WHO DO YOU LOVE?
One question, a split-second decision, and Brian Darby lies dead on the kitchen floor. His wife, state police trooper Tessa Leoni, claims to have shot him in self-defense, and bears the bruises to back up her tale. For veteran detective D. D. Warren it should be an open-and-shut case. But where is their six-year-old daughter?
AND HOW FAR WOULD YOU GO . . .
As the homicide investigation ratchets into a frantic statewide search for a missing child, D. D. Warren must partner with former lover Bobby Dodge to break through the blue wall of police brotherhood, seeking to understand the inner workings of a trooper’s mind while also unearthing family secrets. Would a trained police officer truly shoot her own husband? And would a mother harm her own child?
. . . TO SAVE HER?
For Tessa Leoni, the worst has not yet happened. She is walking a tightrope, with nowhere to turn, no one to trust, as the clock ticks down to a terrifying deadline. She has one goal in sight, and she will use every ounce of her training, every trick at her disposal, to do what must be done. No sacrifice is too great, no action unthinkable. A mother knows who she loves. And all others will be made to pay.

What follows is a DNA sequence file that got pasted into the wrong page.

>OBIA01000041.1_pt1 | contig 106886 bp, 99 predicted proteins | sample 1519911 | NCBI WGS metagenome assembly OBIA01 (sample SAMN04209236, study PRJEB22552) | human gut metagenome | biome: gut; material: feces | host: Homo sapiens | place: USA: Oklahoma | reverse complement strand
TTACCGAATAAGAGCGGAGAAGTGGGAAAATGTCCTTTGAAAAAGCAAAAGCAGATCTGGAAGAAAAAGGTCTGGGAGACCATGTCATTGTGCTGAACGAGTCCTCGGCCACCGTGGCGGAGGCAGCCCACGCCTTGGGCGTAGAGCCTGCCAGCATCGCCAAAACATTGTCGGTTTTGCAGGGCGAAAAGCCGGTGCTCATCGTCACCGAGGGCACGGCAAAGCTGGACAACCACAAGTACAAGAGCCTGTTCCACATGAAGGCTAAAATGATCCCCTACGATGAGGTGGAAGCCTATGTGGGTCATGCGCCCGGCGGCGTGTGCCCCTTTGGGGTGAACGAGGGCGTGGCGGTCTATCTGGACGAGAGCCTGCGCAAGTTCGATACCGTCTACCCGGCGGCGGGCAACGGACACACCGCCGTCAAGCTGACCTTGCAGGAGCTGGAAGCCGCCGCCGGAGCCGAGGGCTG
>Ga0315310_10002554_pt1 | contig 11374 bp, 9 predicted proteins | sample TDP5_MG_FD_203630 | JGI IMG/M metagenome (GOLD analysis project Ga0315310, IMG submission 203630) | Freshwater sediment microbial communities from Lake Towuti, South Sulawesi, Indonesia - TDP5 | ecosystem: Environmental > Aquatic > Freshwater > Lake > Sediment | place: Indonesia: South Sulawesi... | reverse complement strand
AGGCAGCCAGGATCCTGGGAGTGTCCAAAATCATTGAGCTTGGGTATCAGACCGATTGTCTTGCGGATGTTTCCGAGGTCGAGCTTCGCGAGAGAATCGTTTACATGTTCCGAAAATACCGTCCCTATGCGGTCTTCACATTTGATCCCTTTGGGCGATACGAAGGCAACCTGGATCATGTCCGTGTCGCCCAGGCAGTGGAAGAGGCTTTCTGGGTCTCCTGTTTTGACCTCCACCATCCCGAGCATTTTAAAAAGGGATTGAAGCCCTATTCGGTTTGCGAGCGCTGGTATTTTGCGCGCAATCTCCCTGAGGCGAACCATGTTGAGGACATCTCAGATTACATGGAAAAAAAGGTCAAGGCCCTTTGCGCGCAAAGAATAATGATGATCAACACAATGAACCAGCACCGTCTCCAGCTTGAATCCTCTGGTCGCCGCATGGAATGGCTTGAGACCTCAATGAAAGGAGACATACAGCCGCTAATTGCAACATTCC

Love you more . . .
About the Author
Lisa Gardner is the New York Times bestselling author of thirteen novels. Her Detective D. D. Warren novels include Live to Tell, Hide, Alone, and the International Thriller Writers’ Award-winning novel The Neighbor. Her FBI Profiler novels include Say Goodbye, Gone, The Killing Hour, The Next Accident, and The Third Victim. She lives with her family in New England.
Read an Excerpt
Who do you love?
It’s a question anyone should be able to answer. A question that defines a life, creates a future, guides most minutes of one’s days. Simple, elegant, encompassing.
Who do you love?
He asked the question, and I felt the answer in the weight of my duty belt, the constrictive confines of my armored vest, the tight brim of my trooper’s hat, pulled low over my brow. I reached down slowly, my fingers just brushing the top of my Sig Sauer, holstered at my hip.
"Who do you love?" he cried again, louder now, more insistent.
My fingers bypassed my state- issued weapon, finding the black leather keeper that held my duty belt to my waist. The Velcro rasped loudly as I unfastened the first band, then the second, third, fourth. I worked the metal buckle, then my twenty pound duty belt, complete with my sidearm, Taser, and collapsible steel baton released from my waist and dangled in the space between us.